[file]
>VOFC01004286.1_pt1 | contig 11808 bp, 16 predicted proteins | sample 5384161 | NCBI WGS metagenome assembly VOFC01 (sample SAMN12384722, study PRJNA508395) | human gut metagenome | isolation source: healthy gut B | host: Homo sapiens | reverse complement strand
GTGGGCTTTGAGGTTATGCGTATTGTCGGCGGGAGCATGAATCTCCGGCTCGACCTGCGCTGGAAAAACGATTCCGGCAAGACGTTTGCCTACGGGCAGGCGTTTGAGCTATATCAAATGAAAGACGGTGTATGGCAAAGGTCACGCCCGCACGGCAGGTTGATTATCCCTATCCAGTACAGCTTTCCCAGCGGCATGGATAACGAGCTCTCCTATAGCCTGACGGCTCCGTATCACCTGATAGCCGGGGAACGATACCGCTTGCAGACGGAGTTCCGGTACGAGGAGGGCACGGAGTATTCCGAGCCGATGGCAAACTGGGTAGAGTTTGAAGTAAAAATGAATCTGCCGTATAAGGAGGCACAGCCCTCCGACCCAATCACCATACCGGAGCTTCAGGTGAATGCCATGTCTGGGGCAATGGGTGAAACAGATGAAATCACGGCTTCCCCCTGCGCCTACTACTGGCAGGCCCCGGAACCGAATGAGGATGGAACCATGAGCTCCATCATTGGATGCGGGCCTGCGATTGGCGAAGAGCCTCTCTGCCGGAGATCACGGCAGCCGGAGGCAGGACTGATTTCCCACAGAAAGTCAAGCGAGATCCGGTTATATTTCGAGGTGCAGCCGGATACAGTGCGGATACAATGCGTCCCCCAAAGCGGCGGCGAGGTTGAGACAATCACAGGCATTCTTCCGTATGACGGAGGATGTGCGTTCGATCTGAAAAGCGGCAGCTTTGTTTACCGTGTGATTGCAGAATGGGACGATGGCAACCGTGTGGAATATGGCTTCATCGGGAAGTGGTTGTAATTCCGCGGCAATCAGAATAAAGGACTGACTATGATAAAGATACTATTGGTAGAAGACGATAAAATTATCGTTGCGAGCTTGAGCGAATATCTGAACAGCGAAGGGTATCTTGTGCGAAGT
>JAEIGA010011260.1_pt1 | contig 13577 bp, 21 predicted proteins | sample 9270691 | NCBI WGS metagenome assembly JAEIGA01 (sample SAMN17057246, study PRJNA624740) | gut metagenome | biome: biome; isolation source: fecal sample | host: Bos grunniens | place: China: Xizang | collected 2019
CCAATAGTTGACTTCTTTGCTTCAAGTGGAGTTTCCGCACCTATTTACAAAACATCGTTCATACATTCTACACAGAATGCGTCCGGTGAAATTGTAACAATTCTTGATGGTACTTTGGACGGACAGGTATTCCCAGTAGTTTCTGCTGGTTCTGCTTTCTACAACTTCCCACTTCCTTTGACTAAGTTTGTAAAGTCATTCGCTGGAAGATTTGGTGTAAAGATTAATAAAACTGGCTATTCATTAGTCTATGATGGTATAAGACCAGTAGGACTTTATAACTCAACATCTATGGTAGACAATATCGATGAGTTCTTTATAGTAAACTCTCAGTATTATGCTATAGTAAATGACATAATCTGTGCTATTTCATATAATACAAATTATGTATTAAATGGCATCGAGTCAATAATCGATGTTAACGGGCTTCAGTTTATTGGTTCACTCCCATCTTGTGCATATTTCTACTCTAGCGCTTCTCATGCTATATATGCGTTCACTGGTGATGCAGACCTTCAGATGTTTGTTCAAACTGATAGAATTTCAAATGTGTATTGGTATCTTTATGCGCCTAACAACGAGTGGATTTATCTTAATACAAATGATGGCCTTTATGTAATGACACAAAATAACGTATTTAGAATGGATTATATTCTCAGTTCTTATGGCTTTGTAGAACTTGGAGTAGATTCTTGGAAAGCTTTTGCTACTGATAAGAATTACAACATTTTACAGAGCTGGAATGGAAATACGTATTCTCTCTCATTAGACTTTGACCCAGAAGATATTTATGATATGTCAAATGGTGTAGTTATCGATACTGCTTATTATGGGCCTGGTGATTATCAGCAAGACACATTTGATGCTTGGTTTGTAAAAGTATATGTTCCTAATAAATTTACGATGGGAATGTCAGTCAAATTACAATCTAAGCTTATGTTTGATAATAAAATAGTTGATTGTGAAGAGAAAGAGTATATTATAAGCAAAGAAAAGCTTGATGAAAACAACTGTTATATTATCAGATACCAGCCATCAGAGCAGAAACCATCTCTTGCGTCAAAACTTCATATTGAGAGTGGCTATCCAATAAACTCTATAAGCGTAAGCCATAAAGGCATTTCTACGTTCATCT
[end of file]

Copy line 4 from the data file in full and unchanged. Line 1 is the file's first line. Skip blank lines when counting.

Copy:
CCAATAGTTGACTTCTTTGCTTCAAGTGGAGTTTCCGCACCTATTTACAAAACATCGTTCATACATTCTACACAGAATGCGTCCGGTGAAATTGTAACAATTCTTGATGGTACTTTGGACGGACAGGTATTCCCAGTAGTTTCTGCTGGTTCTGCTTTCTACAACTTCCCACTTCCTTTGACTAAGTTTGTAAAGTCATTCGCTGGAAGATTTGGTGTAAAGATTAATAAAACTGGCTATTCATTAGTCTATGATGGTATAAGACCAGTAGGACTTTATAACTCAACATCTATGGTAGACAATATCGATGAGTTCTTTATAGTAAACTCTCAGTATTATGCTATAGTAAATGACATAATCTGTGCTATTTCATATAATACAAATTATGTATTAAATGGCATCGAGTCAATAATCGATGTTAACGGGCTTCAGTTTATTGGTTCACTCCCATCTTGTGCATATTTCTACTCTAGCGCTTCTCATGCTATATATGCGTTCACTGGTGATGCAGACCTTCAGATGTTTGTTCAAACTGATAGAATTTCAAATGTGTATTGGTATCTTTATGCGCCTAACAACGAGTGGATTTATCTTAATACAAATGATGGCCTTTATGTAATGACACAAAATAACGTATTTAGAATGGATTATATTCTCAGTTCTTATGGCTTTGTAGAACTTGGAGTAGATTCTTGGAAAGCTTTTGCTACTGATAAGAATTACAACATTTTACAGAGCTGGAATGGAAATACGTATTCTCTCTCATTAGACTTTGACCCAGAAGATATTTATGATATGTCAAATGGTGTAGTTATCGATACTGCTTATTATGGGCCTGGTGATTATCAGCAAGACACATTTGATGCTTGGTTTGTAAAAGTATATGTTCCTAATAAATTTACGATGGGAATGTCAGTCAAATTACAATCTAAGCTTATGTTTGATAATAAAATAGTTGATTGTGAAGAGAAAGAGTATATTATAAGCAAAGAAAAGCTTGATGAAAACAACTGTTATATTATCAGATACCAGCCATCAGAGCAGAAACCATCTCTTGCGTCAAAACTTCATATTGAGAGTGGCTATCCAATAAACTCTATAAGCGTAAGCCATAAAGGCATTTCTACGTTCATCT